Monday, January 29, 2007

Plasma & Ionosphere

The plasmasphere, or inner magnetosphere is a region of the Earth's magnetosphere consisting of low energy (cool) plasma. It is located above the ionosphere. The outer boundary of the plasmasphere is known as the plasmapause, which is defined by an order of magnitude drop in plasma density.

Traditionally, the plasmasphere has been regarded as a well behaved cold plasma with particle motion dominated entirely by the geomagnetic field and hence corotating with the Earth. In contrast, recent satellite observations have shown that density irregularities such as plumes or biteouts may form. It has also been shown that the plasmasphere does not always co-rotate with the Earth.

The ionosphere is the part of the atmosphere that is ionized by solar radiation. It plays an important part in atmospheric electricity and forms the inner edge of the magnetosphere.

The lowest part of the Earth's atmosphere is called the troposphere and it extends from the surface up to about 10 km (6 miles). The atmosphere above 10 km is called the stratosphere, followed by the mesosphere. It is in the stratosphere that incoming solar radiation creates the ozone layer.

At heights of above 80 km (50 miles), in the thermosphere, the atmosphere is so thin that free electrons can exist for short periods of time before they are captured by a nearby positive ion. The number of these free electrons is sufficient to affect radio propagation. This portion of the atmosphere is ionized and contains a plasma which is referred to as the ionosphere.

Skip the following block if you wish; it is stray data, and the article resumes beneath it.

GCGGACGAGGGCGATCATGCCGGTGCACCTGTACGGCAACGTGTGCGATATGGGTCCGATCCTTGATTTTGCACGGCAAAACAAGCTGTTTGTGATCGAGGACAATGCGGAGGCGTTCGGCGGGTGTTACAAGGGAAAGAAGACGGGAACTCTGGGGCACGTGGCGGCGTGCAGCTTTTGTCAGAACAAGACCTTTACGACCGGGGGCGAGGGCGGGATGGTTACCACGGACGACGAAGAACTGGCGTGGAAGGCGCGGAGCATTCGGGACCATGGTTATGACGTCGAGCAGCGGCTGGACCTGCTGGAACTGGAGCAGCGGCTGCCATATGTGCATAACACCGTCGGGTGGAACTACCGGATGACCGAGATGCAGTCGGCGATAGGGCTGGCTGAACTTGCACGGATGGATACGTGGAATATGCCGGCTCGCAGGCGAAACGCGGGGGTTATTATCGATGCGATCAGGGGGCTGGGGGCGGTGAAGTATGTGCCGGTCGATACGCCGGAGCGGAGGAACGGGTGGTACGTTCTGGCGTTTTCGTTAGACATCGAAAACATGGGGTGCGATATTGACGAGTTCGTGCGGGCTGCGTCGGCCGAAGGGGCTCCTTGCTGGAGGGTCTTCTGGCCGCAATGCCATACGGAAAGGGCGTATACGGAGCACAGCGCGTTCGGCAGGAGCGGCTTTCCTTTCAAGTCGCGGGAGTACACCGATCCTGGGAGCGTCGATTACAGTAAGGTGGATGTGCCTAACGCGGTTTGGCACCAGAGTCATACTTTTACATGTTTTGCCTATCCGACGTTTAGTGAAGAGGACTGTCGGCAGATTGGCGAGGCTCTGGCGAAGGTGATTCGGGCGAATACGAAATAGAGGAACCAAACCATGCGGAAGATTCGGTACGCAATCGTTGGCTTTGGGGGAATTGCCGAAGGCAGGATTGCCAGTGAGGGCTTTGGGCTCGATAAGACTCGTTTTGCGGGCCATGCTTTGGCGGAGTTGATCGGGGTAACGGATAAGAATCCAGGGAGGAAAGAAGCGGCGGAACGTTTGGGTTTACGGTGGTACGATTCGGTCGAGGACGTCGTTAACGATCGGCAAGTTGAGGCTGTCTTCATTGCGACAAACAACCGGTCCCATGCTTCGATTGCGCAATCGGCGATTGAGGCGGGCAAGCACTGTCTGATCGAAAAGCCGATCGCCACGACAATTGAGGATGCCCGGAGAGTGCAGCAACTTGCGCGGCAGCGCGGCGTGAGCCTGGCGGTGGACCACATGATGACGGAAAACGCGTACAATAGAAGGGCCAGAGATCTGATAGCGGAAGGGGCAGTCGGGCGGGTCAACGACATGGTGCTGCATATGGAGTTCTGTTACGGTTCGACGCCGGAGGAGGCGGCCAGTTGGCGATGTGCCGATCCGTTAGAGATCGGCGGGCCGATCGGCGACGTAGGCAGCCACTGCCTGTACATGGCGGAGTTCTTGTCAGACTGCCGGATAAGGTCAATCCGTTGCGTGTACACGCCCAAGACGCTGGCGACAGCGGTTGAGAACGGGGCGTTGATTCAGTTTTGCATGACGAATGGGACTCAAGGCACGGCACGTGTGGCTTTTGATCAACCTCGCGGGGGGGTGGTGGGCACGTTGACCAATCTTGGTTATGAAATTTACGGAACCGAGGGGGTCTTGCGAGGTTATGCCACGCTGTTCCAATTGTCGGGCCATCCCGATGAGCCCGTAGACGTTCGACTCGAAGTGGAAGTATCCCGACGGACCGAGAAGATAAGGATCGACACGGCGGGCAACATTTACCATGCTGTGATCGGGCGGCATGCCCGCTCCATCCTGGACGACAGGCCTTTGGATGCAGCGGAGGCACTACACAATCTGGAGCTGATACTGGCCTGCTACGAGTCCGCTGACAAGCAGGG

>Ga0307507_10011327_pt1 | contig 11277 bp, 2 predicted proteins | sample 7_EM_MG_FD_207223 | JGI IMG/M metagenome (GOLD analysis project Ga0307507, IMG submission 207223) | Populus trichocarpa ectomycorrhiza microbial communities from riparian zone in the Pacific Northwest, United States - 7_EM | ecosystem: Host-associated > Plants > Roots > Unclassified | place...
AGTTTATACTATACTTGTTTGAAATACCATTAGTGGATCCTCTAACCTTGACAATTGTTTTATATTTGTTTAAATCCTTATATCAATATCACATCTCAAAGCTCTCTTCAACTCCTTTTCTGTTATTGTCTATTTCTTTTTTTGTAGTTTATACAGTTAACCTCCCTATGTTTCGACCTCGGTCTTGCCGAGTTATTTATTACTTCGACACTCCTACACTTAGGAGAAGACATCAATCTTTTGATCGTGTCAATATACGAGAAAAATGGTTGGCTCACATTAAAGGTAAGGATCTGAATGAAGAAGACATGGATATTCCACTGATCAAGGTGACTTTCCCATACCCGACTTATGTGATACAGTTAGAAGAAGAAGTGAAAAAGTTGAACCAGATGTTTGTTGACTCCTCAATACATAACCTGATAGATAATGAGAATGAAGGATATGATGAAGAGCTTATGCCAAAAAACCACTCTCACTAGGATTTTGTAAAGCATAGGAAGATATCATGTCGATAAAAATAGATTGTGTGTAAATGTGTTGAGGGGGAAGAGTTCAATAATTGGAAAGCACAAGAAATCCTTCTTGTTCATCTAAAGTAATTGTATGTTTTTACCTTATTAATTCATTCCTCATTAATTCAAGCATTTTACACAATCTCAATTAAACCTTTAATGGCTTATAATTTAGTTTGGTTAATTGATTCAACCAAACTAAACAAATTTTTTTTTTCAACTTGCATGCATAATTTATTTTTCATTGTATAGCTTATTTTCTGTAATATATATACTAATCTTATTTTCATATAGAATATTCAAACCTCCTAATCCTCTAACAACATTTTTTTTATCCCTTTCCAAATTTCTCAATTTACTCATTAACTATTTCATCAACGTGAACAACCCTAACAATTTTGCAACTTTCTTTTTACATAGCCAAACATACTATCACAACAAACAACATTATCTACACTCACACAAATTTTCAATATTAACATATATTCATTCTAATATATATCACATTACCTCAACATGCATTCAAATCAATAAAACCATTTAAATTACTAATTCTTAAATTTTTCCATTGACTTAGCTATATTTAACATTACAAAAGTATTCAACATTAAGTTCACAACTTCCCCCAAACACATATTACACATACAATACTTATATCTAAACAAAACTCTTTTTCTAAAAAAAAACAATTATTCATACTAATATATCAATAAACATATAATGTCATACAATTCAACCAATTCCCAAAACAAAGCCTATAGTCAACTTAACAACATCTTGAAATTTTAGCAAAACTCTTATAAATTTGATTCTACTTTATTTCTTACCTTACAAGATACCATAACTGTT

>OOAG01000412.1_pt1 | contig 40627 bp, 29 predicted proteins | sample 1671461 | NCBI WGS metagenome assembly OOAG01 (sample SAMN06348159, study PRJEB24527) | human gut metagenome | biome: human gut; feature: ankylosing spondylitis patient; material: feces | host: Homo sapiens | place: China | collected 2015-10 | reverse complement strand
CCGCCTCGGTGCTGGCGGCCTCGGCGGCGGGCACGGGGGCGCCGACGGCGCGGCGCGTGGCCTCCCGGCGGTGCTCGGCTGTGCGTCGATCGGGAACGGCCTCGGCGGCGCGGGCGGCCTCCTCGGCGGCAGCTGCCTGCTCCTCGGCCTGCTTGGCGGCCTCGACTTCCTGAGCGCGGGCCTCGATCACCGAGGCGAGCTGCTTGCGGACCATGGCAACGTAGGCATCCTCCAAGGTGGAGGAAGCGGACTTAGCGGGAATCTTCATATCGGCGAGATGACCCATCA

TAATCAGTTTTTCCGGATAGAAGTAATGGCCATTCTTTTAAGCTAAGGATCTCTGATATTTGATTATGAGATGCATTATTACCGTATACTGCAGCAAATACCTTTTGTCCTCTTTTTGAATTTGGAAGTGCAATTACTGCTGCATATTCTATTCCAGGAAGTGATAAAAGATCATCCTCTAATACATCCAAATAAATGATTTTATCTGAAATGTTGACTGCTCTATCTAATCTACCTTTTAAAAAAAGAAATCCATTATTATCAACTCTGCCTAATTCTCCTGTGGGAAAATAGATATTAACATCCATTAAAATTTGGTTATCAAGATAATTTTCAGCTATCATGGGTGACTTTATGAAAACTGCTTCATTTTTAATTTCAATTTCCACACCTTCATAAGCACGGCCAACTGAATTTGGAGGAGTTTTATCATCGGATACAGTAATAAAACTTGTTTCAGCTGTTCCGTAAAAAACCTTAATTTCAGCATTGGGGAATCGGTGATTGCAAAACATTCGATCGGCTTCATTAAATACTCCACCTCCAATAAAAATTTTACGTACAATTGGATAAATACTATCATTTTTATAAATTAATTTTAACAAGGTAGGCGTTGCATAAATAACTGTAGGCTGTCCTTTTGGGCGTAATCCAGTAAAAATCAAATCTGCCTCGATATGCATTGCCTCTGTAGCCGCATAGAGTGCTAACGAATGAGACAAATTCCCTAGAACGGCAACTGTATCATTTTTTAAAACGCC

In a plasma, the negative free electrons and the positive ions are attracted to each other by the electromagnetic force, but they are too energetic to stay fixed together in an electrically neutral molecule.

Solar radiation at ultraviolet (UV) and shorter X-Ray wavelengths is considered to be ionizing since photons at these frequencies are capable of dislodging an electron from a neutral gas atom or molecule during a collision. At the same time, however, an opposing process called recombination begins to take place in which a free electron is "captured" by a positive ion if it moves close enough to it. As the gas density increases at lower altitudes, the recombination process accelerates since the gas molecules and ions are closer together. The point of balance between these two processes determines the degree of ionization present at any given time.

The ionization depends primarily on the Sun and its activity. The amount of ionization in the ionosphere varies greatly with the amount of radiation received from the sun. Thus there is a diurnal (time of day) effect and a seasonal effect. The local winter hemisphere is tipped away from the Sun, thus there is less received solar radiation. The activity of the sun is associated with the sunspot cycle, with more radiation occurring with more sunspots. Radiation received also varies with geographical location (polar, auroral zones, mid-latitudes, and equatorial regions). There are also mechanisms that disturb the ionosphere and decrease the ionization. There are disturbances such as solar flares and the associated release of charged particles into the solar wind which reaches the Earth and interacts with its geomagnetic field.